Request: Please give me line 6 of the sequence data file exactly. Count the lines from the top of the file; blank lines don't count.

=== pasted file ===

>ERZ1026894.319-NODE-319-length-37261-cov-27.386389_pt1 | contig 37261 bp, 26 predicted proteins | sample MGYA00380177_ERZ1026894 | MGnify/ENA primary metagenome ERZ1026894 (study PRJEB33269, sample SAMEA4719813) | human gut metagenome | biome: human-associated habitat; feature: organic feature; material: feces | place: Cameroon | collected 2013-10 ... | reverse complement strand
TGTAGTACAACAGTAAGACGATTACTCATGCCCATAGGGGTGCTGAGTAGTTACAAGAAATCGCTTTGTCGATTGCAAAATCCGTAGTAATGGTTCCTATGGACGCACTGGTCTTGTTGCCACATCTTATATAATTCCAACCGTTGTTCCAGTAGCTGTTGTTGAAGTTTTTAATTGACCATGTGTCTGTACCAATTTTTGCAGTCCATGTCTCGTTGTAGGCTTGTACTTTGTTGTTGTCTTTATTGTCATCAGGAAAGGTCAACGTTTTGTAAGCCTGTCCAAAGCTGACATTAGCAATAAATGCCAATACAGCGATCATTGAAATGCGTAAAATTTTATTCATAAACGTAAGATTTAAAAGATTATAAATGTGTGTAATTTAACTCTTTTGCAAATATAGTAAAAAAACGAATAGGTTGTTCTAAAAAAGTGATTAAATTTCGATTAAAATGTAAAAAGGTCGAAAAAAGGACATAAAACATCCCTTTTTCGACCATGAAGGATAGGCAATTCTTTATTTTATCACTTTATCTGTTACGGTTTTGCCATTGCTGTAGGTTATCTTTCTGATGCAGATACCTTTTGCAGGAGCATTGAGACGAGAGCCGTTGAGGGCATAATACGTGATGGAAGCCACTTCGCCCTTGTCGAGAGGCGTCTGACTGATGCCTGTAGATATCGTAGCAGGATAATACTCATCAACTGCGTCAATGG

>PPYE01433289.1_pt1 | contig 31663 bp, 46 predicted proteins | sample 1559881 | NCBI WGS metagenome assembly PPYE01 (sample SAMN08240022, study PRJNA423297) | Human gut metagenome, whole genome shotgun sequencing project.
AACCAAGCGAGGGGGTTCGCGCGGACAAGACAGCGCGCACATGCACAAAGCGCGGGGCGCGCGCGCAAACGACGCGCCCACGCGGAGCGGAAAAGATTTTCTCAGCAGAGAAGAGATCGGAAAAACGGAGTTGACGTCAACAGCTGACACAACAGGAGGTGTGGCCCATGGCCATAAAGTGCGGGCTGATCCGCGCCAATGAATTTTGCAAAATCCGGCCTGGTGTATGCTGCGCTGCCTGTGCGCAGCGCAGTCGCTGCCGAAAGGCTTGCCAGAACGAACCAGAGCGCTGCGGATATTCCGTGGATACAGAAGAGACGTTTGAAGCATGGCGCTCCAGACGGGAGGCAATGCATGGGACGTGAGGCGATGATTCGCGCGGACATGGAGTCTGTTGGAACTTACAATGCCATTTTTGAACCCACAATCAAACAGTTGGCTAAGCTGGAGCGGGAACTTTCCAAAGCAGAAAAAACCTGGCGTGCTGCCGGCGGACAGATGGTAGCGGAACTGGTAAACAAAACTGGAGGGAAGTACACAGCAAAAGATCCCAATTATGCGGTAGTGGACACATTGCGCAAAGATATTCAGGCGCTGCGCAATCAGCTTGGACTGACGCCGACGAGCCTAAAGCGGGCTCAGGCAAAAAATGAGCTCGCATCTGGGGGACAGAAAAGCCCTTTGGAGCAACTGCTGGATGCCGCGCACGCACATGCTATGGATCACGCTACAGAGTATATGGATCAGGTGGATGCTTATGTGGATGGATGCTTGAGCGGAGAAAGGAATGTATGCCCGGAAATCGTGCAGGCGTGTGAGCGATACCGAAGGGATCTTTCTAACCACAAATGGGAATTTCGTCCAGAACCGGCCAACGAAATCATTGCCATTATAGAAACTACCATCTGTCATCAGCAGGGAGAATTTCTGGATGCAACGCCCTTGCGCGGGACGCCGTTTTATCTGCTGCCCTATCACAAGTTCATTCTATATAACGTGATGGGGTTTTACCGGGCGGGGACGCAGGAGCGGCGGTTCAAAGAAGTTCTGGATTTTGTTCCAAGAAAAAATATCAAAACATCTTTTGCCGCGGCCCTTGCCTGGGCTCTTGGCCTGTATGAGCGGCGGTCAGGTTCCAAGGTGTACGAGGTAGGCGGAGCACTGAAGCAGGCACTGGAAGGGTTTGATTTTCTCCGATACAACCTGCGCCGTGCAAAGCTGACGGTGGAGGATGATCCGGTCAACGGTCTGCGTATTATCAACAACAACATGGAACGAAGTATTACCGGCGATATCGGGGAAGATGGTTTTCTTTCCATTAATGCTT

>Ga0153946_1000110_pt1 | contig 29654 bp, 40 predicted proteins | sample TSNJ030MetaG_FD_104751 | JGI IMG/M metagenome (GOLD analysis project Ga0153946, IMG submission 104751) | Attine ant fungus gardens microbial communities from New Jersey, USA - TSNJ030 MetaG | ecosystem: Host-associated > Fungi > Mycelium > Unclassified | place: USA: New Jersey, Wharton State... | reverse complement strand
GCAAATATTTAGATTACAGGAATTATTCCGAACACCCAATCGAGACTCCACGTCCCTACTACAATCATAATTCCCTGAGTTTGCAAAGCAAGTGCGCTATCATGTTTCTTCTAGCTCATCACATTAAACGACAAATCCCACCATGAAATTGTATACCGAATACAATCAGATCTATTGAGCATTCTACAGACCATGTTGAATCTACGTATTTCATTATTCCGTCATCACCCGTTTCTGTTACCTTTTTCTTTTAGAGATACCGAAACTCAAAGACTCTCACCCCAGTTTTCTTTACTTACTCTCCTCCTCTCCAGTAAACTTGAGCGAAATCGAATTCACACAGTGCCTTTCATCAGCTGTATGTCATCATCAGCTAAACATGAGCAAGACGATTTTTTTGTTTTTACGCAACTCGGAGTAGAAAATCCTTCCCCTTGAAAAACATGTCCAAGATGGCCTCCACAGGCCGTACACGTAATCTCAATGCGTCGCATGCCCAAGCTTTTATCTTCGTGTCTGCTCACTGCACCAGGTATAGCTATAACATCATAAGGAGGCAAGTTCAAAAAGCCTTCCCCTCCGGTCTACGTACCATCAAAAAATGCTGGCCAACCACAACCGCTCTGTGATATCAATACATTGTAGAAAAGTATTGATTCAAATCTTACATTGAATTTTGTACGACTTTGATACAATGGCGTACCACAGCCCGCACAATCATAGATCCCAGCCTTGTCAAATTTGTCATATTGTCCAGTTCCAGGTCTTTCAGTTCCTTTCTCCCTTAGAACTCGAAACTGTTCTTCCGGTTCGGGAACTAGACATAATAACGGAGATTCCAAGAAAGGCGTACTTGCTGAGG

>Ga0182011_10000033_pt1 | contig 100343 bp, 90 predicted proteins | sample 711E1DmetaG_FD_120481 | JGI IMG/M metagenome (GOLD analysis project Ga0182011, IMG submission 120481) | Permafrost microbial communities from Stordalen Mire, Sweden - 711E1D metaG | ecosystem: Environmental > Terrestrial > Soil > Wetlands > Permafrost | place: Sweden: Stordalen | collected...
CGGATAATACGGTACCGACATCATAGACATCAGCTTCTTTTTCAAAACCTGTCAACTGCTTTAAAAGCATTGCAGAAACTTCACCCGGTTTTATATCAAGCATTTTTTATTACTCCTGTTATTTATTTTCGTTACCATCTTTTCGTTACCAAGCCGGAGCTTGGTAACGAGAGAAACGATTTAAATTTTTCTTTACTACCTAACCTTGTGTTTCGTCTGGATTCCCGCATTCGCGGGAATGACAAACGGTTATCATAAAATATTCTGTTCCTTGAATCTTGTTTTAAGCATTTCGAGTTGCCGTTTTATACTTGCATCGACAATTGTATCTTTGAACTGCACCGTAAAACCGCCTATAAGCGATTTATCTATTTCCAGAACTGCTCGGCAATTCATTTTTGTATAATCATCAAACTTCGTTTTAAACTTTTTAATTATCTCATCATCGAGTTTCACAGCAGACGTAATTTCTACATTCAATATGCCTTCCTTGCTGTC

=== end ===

GCAAATATTTAGATTACAGGAATTATTCCGAACACCCAATCGAGACTCCACGTCCCTACTACAATCATAATTCCCTGAGTTTGCAAAGCAAGTGCGCTATCATGTTTCTTCTAGCTCATCACATTAAACGACAAATCCCACCATGAAATTGTATACCGAATACAATCAGATCTATTGAGCATTCTACAGACCATGTTGAATCTACGTATTTCATTATTCCGTCATCACCCGTTTCTGTTACCTTTTTCTTTTAGAGATACCGAAACTCAAAGACTCTCACCCCAGTTTTCTTTACTTACTCTCCTCCTCTCCAGTAAACTTGAGCGAAATCGAATTCACACAGTGCCTTTCATCAGCTGTATGTCATCATCAGCTAAACATGAGCAAGACGATTTTTTTGTTTTTACGCAACTCGGAGTAGAAAATCCTTCCCCTTGAAAAACATGTCCAAGATGGCCTCCACAGGCCGTACACGTAATCTCAATGCGTCGCATGCCCAAGCTTTTATCTTCGTGTCTGCTCACTGCACCAGGTATAGCTATAACATCATAAGGAGGCAAGTTCAAAAAGCCTTCCCCTCCGGTCTACGTACCATCAAAAAATGCTGGCCAACCACAACCGCTCTGTGATATCAATACATTGTAGAAAAGTATTGATTCAAATCTTACATTGAATTTTGTACGACTTTGATACAATGGCGTACCACAGCCCGCACAATCATAGATCCCAGCCTTGTCAAATTTGTCATATTGTCCAGTTCCAGGTCTTTCAGTTCCTTTCTCCCTTAGAACTCGAAACTGTTCTTCCGGTTCGGGAACTAGACATAATAACGGAGATTCCAAGAAAGGCGTACTTGCTGAGG